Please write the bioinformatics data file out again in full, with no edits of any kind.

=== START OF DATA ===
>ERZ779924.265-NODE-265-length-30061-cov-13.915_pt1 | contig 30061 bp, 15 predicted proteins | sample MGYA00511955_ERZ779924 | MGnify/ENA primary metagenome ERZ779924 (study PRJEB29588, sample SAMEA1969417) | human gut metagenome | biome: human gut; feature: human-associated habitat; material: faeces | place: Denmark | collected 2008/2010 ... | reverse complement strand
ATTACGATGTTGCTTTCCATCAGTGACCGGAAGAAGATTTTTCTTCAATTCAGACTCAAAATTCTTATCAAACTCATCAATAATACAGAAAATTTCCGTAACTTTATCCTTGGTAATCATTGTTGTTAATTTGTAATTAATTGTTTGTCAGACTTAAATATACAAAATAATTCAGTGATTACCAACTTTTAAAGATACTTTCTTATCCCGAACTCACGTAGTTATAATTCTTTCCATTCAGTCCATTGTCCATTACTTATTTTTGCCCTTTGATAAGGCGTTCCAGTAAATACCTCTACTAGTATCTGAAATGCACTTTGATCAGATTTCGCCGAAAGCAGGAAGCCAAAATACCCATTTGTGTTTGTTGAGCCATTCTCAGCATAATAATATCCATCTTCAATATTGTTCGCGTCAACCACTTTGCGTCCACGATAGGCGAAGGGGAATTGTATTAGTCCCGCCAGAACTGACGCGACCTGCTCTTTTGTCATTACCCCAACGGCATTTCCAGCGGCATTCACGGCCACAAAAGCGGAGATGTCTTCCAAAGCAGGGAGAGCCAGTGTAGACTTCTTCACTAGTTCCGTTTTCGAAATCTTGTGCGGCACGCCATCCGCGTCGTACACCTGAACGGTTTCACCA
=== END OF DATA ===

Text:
>ERZ779924.265-NODE-265-length-30061-cov-13.915_pt1 | contig 30061 bp, 15 predicted proteins | sample MGYA00511955_ERZ779924 | MGnify/ENA primary metagenome ERZ779924 (study PRJEB29588, sample SAMEA1969417) | human gut metagenome | biome: human gut; feature: human-associated habitat; material: faeces | place: Denmark | collected 2008/2010 ... | reverse complement strand
ATTACGATGTTGCTTTCCATCAGTGACCGGAAGAAGATTTTTCTTCAATTCAGACTCAAAATTCTTATCAAACTCATCAATAATACAGAAAATTTCCGTAACTTTATCCTTGGTAATCATTGTTGTTAATTTGTAATTAATTGTTTGTCAGACTTAAATATACAAAATAATTCAGTGATTACCAACTTTTAAAGATACTTTCTTATCCCGAACTCACGTAGTTATAATTCTTTCCATTCAGTCCATTGTCCATTACTTATTTTTGCCCTTTGATAAGGCGTTCCAGTAAATACCTCTACTAGTATCTGAAATGCACTTTGATCAGATTTCGCCGAAAGCAGGAAGCCAAAATACCCATTTGTGTTTGTTGAGCCATTCTCAGCATAATAATATCCATCTTCAATATTGTTCGCGTCAACCACTTTGCGTCCACGATAGGCGAAGGGGAATTGTATTAGTCCCGCCAGAACTGACGCGACCTGCTCTTTTGTCATTACCCCAACGGCATTTCCAGCGGCATTCACGGCCACAAAAGCGGAGATGTCTTCCAAAGCAGGGAGAGCCAGTGTAGACTTCTTCACTAGTTCCGTTTTCGAAATCTTGTGCGGCACGCCATCCGCGTCGTACACCTGAACGGTTTCACCA